FIG. 8 is a conceptual data flow diagram 800 illustrating the data flow between different modules/means/components in an exemplary apparatus 802. The apparatus includes a receiving and data/ACK processing module 804 that receives data and/or ACKs from an eNB 850. The apparatus further includes a data and ACK generation module 806. The data and ACK generation module 806 may generate an ACK based on received data. The data and ACK generation module 806 may also generate data based on received data or a received ACK. The data and ACK generation module 806 provides generated data/ACKs to the buffer and threshold maintenance module 810. The buffer and threshold maintenance module 810 stores the data/ACKs into the buffer(s). The buffer and threshold maintenance module 810 may maintain one or more buffers for storing the data and ACKs. When the buffer and threshold maintenance module 810 cannot determine whether a packet carries data or an ACK based on the size of the packet, the buffer and threshold maintenance module 810 may perform deep packet inspection to separate data and ACKs into their respective buffers. The apparatus may further include a packet delay determination module 808. When a dummy packet is de-queued, the buffer and threshold maintenance module 810 may provide the dummy packet to the packet delay determination module 808 so that the packet delay determination module can determine for how long the dummy packet was queued in the buffer. The packet delay determination module 808 provides the delay information to the buffer and threshold maintenance module 810 so that the buffer and threshold maintenance module 810 may maintain the upper and lower delay thresholds associated with the buffer(s). The buffer and threshold maintenance module 810 provides de-queued data and ACK packets to the transmission module, which transmits the data and ACK packets to the eNB 850.

The apparatus may include additional modules that perform each of the steps of the algorithm in the aforementioned flow chart of FIG. 7. As such, each step in the aforementioned flow chart of FIG. 7 may be performed by a module and the apparatus may include one or more of those modules. The modules may be one or more hardware components specifically configured to carry out the stated processes/algorithm, implemented by a processor configured to perform the stated processes/algorithm, stored within a computer-readable medium for implementation by a processor, or some combination thereof.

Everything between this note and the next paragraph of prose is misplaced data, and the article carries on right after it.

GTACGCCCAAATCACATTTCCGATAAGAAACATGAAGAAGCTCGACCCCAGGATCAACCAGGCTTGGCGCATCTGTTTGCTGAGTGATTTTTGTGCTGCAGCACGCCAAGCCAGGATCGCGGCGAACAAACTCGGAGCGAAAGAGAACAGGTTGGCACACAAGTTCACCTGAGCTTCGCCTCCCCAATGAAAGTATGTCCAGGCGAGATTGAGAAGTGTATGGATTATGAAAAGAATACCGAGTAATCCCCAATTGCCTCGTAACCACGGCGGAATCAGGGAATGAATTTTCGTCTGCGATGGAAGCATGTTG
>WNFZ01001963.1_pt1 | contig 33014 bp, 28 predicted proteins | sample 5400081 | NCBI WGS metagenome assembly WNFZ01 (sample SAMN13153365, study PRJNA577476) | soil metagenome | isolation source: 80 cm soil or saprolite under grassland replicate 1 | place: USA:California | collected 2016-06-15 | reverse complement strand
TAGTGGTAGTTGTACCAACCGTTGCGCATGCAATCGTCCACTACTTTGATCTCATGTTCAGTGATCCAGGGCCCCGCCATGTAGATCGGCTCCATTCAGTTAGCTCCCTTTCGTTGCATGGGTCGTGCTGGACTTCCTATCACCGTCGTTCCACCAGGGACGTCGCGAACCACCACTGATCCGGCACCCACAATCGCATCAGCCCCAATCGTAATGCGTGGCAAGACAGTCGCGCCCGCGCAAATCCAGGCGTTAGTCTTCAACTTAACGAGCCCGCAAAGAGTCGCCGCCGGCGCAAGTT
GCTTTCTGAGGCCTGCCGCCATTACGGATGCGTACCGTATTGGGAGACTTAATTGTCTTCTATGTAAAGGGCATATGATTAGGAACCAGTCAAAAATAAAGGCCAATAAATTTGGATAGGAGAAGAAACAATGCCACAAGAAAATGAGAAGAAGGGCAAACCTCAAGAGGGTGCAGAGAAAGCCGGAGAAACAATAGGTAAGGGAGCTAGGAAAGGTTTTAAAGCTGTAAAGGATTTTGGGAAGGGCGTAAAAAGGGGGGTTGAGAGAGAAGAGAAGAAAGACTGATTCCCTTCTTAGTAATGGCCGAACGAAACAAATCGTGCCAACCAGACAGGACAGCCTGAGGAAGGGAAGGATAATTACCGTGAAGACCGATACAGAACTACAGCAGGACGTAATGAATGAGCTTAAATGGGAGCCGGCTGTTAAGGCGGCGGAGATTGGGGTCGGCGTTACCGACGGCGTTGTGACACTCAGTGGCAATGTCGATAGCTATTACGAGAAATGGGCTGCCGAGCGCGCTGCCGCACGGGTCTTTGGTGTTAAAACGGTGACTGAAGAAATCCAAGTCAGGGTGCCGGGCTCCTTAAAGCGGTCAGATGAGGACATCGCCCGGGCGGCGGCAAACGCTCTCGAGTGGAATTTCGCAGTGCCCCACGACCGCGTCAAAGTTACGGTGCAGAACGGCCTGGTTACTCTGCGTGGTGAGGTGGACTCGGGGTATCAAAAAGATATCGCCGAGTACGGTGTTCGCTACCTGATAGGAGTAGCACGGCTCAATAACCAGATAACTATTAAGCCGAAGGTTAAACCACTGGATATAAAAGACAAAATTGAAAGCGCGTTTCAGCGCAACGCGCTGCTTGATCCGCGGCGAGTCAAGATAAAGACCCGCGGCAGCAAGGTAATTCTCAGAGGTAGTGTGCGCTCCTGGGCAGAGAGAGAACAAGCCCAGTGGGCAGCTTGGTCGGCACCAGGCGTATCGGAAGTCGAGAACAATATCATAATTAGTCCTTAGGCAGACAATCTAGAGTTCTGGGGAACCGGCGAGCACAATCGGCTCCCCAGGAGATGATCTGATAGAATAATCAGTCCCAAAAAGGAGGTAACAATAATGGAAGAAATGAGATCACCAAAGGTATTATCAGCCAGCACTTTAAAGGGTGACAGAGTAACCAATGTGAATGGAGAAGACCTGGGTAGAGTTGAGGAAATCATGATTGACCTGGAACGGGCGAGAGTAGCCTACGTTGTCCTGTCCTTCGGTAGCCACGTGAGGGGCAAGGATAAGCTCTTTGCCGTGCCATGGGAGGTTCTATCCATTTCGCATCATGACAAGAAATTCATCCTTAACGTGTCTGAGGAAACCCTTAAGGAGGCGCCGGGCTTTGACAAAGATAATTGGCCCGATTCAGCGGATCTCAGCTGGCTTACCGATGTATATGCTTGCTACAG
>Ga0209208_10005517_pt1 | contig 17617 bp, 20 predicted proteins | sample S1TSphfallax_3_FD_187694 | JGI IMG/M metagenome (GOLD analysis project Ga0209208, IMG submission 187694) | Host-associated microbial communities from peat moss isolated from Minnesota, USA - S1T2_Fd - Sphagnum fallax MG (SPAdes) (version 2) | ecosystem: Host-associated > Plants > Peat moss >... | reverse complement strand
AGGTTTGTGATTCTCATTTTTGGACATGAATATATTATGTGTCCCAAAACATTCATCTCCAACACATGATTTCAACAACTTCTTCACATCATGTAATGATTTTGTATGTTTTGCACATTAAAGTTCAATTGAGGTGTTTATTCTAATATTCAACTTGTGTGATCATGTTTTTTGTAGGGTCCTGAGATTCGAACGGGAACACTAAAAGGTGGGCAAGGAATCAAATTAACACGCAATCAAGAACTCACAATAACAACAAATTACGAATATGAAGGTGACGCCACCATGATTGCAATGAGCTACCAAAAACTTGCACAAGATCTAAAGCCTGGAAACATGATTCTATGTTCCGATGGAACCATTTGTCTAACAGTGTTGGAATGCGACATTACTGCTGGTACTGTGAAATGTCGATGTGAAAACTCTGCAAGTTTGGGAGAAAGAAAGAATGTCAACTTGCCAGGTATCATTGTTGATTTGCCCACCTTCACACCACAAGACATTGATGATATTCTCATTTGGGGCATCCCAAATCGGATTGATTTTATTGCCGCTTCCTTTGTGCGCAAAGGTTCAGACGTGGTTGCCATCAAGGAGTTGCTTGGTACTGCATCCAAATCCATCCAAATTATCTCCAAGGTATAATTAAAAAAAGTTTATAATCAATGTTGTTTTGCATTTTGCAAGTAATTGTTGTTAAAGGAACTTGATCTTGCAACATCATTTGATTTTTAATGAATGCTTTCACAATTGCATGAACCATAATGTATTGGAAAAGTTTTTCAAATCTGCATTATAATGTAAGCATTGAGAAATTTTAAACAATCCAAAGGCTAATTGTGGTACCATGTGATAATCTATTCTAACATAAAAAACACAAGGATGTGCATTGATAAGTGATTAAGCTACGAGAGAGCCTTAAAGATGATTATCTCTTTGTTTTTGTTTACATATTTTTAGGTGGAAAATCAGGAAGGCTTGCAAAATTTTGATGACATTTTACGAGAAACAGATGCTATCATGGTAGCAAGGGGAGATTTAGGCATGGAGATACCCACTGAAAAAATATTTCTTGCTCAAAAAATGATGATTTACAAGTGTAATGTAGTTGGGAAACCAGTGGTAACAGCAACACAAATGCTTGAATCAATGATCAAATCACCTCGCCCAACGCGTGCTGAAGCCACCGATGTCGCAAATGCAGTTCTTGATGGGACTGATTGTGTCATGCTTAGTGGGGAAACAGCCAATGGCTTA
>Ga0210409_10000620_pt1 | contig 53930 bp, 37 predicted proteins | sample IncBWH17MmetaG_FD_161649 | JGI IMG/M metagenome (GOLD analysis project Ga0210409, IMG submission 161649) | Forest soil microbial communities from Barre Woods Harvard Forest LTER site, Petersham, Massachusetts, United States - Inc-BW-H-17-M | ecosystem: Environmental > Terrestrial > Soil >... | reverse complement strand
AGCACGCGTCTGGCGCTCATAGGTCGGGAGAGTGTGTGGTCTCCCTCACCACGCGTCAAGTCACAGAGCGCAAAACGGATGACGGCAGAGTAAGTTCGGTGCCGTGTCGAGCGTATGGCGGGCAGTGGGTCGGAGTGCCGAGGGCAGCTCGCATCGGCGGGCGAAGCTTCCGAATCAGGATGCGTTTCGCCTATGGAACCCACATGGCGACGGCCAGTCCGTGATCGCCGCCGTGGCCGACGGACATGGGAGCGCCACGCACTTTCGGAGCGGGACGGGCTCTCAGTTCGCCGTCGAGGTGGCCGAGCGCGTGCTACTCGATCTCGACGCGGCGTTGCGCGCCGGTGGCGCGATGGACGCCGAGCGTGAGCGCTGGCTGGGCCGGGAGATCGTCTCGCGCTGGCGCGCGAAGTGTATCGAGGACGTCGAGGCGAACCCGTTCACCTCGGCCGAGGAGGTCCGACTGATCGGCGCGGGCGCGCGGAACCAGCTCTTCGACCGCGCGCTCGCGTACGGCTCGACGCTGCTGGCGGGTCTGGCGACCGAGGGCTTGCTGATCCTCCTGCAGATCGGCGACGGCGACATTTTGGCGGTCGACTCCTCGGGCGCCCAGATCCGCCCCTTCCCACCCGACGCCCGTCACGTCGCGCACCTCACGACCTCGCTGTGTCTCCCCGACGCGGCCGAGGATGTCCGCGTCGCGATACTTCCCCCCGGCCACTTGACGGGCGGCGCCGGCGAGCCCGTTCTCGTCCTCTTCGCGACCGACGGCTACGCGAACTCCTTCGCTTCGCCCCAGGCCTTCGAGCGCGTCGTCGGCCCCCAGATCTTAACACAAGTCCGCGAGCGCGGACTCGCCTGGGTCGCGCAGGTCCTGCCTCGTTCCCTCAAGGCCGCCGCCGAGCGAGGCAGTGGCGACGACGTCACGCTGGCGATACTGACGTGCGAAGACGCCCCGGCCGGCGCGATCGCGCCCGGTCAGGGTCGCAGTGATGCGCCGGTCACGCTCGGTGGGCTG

FIG. 9 is a diagram 900 illustrating an example of a hardware implementation for an apparatus 802′ employing a processing system 914. The processing system 914 may be implemented with a bus architecture, represented generally by the bus 924. The bus 924 may include any number of interconnecting buses and bridges depending on the specific application of the processing system 914 and the overall design constraints. The bus 924 links together various circuits including one or more processors and/or hardware modules, represented by the processor 904, the modules 804, 806, 808, 810, 812 and the computer-readable medium 906. The bus 924 may also link various other circuits such as timing sources, peripherals, voltage regulators, and power management circuits, which are well known in the art, and therefore, will not be described any further.

The processing system 914 may be coupled to a transceiver 910. The transceiver 910 is coupled to one or more antennas 920. The transceiver 910 provides a means for communicating with various other apparatus over a transmission medium. The processing system 914 includes a processor 904 coupled to a computer-readable medium 906. The processor 904 is responsible for general processing, including the execution of software stored on the computer-readable medium 906. The software, when executed by the processor 904, causes the processing system 914 to perform the various functions described supra for any particular apparatus. The computer-readable medium 906 may also be used for storing data that is manipulated by the processor 904 when executing software. The processing system further includes at least one of the modules 804, 806, 808, 810, and 812. The modules may be software modules running in the processor 904, resident/stored in the computer readable medium 906, one or more hardware modules coupled to the processor 904, or some combination thereof.